In this report, we addressed whether the inhibitory BCR coreceptor CD22 modulates MHC class II signal transduction, and whether CD22 usage can account for any of the signaling differences observed following BCR and MHC class II aggregation. We report that CD22 becomes tyrosyl phosphorylated upon BCR but not MHC class II aggregation. Consistent with these findings, we show that the CD22 effector SHP-1 becomes tyrosyl phosphorylated in response to BCR but not MHC class II aggregation. Studies using knockout mice indicate that, although CD22 negatively regulates BCR-mediated [Ca2+]i mobilization and proliferation, it does not affect MHC class II-induced responses. We were able to detect CD22 enrichment in IgM but not MHC class II immunoprecipitates. Interestingly, although CD22 was recruited to mIgM aggregates, it was actively excluded from MHC class II aggregates on stimulated cells. Finally, forced coaggregation of CD22 and MHC class II induced Ca2+ mobilization responses similar to those induced by BCR aggregation, and inhibited formation of pseudopods.
Materials and Methods
Cell preparation and culture
Splenic B cells from Ig-transgenic 3-83, C57BL6, and CD22−/− mice were used in these experiments. Spleens were excised from 2- to 4-mo-old mice; single-cell suspensions were prepared, depleted of erythrocytes using Gey’s solution, and washed once in IMDM. T cells were lysed using anti-Thy1 mAbs and guinea pig complement. B cells were isolated by Percoll gradient centrifugation, washed with IMDM, and cultured at 2–3 × 106 cells/ml (7% CO2; 37°C) in IMDM containing 100 U/ml penicillin, 100 μg/ml streptomycin, 50 μg/ml gentamicin, 2 mM l-glutamine, 1 mM sodium pyruvate, 50 μM 2-ME, and 10% FCS (HyClone Laboratories, Logan, UT). Priming of MHC class II signal transduction was accomplished by culturing cells for 12–18 h in 50 U/ml recombinant murine IL-4. For pseudopod formation assays, both IL-4 and 10 μg/ml low-affinity anti-IgM were used to prime B cells. All samples were incubated for 15 min with anti-Fcγ Abs before stimulation to block IgG binding to these receptors. For plate-bound stimulations, tissue culture plates were coated with anti-MHC class II, anti-CD22, and anti-H-2K Abs (diluted in PBS) for 18 h at 37°C. Wells were washed three times with PBS to remove nonbound Ab molecules.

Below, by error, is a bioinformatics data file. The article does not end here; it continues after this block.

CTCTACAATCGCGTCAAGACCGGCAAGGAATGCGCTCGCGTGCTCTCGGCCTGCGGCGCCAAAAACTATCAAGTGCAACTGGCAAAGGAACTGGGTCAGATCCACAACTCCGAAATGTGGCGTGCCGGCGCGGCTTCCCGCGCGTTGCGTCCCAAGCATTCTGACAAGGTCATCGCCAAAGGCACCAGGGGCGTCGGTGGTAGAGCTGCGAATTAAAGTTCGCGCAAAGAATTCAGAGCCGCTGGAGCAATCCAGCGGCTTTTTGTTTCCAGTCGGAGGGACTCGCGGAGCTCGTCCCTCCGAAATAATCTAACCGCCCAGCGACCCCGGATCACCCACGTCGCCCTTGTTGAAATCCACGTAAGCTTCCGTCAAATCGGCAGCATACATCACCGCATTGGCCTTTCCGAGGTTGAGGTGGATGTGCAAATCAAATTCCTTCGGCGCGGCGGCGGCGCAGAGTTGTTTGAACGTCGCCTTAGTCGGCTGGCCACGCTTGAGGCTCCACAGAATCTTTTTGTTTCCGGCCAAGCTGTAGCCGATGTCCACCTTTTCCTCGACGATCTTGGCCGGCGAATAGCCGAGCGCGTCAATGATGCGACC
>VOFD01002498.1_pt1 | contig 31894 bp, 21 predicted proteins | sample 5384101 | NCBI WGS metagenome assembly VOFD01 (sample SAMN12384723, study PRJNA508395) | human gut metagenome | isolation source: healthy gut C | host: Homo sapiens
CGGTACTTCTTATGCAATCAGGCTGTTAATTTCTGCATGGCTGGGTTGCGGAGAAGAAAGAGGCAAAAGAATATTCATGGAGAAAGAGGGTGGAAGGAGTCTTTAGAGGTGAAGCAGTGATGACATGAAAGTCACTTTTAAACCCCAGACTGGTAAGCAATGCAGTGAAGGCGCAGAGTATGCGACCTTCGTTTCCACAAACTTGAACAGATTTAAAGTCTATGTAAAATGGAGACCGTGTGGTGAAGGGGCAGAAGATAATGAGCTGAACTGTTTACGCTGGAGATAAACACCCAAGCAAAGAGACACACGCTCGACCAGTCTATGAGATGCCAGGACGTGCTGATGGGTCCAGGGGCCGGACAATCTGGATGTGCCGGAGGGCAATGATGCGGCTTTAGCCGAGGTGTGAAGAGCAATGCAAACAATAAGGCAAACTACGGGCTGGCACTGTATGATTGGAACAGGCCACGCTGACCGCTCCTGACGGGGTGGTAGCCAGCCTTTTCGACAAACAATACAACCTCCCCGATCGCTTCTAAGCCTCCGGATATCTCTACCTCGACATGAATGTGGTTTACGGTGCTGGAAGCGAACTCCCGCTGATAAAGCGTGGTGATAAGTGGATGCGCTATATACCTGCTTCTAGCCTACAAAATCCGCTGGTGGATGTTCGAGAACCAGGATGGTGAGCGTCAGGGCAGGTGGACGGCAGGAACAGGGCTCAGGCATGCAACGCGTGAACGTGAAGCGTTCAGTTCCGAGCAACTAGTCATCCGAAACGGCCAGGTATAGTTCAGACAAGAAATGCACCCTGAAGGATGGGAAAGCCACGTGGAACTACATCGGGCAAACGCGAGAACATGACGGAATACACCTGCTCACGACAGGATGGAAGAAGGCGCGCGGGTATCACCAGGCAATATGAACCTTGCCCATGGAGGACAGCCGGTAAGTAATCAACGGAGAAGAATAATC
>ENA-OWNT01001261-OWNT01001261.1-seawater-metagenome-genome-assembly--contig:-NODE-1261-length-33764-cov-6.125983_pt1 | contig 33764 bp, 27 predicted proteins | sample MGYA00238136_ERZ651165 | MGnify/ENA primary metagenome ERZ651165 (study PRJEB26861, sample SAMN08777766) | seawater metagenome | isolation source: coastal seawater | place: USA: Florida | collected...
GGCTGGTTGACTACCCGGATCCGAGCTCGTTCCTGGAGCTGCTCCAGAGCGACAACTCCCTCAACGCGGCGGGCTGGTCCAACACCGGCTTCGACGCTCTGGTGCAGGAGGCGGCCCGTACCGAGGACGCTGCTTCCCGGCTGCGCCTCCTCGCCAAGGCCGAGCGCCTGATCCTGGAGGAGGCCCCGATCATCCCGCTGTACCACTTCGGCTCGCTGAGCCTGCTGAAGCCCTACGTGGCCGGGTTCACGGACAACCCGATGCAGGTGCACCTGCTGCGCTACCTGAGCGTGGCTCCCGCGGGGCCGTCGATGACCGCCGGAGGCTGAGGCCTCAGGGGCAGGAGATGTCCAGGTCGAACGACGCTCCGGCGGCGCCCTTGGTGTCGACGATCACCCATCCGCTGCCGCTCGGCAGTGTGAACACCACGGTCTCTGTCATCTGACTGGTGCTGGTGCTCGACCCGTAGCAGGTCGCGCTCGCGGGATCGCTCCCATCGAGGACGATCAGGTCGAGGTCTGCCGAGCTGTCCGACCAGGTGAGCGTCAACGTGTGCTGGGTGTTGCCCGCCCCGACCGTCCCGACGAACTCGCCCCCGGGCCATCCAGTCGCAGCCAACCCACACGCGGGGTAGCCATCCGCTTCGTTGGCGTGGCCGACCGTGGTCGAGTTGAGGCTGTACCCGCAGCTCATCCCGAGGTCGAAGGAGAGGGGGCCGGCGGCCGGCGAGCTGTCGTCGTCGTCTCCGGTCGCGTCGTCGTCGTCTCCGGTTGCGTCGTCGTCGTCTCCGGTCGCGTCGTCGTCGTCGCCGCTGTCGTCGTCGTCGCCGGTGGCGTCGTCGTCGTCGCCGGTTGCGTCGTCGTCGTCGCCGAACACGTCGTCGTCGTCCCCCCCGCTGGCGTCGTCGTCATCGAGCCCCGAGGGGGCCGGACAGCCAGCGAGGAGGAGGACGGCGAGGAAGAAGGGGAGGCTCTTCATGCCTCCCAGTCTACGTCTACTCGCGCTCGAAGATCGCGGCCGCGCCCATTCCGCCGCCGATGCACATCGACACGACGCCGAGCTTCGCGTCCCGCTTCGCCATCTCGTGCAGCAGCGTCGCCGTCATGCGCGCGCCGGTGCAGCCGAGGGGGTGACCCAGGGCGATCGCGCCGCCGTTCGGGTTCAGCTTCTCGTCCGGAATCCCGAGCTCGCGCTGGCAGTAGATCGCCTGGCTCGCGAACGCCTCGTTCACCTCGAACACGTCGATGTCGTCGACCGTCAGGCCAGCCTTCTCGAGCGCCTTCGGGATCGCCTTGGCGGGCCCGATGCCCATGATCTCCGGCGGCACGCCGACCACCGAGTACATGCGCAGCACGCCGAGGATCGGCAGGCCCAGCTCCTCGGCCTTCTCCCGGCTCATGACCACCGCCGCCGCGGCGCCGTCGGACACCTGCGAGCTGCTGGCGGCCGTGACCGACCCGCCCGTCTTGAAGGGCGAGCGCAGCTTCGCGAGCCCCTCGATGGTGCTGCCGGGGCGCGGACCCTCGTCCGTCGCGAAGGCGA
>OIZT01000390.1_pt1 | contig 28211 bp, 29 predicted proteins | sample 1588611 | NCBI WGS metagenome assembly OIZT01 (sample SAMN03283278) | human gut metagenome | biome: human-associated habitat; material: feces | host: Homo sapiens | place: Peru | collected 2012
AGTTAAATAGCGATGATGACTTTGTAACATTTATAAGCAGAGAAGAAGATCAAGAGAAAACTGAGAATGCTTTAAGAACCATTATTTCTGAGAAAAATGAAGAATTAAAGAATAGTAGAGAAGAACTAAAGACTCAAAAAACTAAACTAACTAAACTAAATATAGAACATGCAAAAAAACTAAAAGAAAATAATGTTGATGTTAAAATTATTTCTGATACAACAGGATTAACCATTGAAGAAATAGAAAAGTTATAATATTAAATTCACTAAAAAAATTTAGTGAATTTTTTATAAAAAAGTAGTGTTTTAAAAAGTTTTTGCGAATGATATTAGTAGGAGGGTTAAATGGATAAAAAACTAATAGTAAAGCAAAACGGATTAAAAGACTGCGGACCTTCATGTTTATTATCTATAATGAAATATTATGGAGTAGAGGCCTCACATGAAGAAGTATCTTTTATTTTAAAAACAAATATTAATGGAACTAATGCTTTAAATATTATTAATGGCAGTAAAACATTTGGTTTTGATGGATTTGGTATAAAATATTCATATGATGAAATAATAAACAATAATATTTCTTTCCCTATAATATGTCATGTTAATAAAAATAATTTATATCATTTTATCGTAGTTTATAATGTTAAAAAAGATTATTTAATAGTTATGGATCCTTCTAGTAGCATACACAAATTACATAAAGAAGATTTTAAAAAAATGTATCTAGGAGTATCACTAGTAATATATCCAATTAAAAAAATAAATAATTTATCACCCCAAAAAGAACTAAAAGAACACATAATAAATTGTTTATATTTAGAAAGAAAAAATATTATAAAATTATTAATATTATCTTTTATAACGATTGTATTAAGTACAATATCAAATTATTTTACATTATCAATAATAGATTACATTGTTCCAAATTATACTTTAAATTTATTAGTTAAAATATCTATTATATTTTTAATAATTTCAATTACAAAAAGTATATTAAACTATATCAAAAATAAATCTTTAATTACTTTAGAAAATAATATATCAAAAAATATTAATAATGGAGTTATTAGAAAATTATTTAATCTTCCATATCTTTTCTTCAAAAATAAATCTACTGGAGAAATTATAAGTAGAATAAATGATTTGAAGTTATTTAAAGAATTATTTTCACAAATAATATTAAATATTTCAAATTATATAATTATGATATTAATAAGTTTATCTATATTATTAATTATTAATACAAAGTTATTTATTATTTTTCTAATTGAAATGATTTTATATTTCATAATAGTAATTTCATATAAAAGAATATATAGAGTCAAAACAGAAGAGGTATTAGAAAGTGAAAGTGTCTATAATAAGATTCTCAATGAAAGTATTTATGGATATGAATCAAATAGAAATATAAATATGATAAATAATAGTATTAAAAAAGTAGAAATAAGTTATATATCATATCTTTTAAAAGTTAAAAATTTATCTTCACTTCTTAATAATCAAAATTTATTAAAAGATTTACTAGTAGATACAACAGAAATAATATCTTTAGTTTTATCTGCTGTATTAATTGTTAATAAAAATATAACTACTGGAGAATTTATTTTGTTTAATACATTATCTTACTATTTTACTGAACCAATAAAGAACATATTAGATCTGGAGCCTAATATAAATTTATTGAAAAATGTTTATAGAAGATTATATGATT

Abs and reagents
The following mAbs were purified from hybridoma supernatant and used for stimulation, immunoprecipitation, and staining experiments: anti-I-Ad/b (D3.137), anti-CD22 (Cy34), low-affinity anti-μ H chain (Bet-2), high affinity anti-μ (b-7-6), anti-FcγRII/III (2.4G2), and anti-H-2Kd/b/k (M22.214.171.124.8). Purified polyclonal rabbit anti-SHP-1 used for immunoprecipitation and immunoblotting was from Upstate Biotechnology (Lake Placid, NY). Anti-CD19 and anti-CD22 cytoplasmic tail sera used for immunoblotting were raised in New Zealand White rabbits. Anti-MHC class II (I-Aα) for immunoblotting was kindly provided by Dr. I. Mellman (Yale University, New Haven, CT). Additional reagents used for immunoblotting and staining were as follows: donkey anti-mouse IgG1-HRP (Zymed, San Francisco, CA), anti-mouse IgM-HRP (Zymed), protein A-HRP (Zymed), Cy3-streptavidin (Caltag, Burlingame, CA), Cy3-goat anti-mouse IgG1 (Caltag), Cy5-goat anti-rabbit IgG (Jackson ImmunoResearch Laboratories, West Grove, PA), and Cy5-donkey anti-rat IgG (Jackson ImmunoResearch Laboratories). rIL-4 was purified from J558L-IL-4 plasmacytoma supernatant. Protein A- and streptavidin-Sepharose used for immunoprecipitation were from Amersham Pharmacia Biotech (Uppsala, Sweden).
Analysis of [Ca2+]i
Cells were resuspended at 5 × 106/ml in IMDM (2.5% FCS) and incubated for 45 min at 37°C in 5 μM Indo 1-AM (Molecular Probes, Eugene, OR). For aggregation of MHC class II, cells were incubated with biotinylated anti-MHC class II (1 μg/ml) for 15 min at room temperature. For coaggregation of MHC class II and CD22 or MHC class I, cells were incubated with biotinylated anti-MHC class II Abs, as described above, and biotinylated anti-MHC class I or biotinylated anti-CD22. Doses of biotinylated anti-MHC class I and biotinylated anti-CD22 were selected, which yielded comparable staining by flow cytometry. Cells were washed with IMDM and resuspended at 1.5 × 106/ml for analysis on an LSR flow cytometer (BD Biosciences, Mountain View, CA). Signaling was triggered by addition of avidin and anti-μ as indicated in the figures. Data analysis was performed using FlowJo software (Tree Star, San Carlos, CA).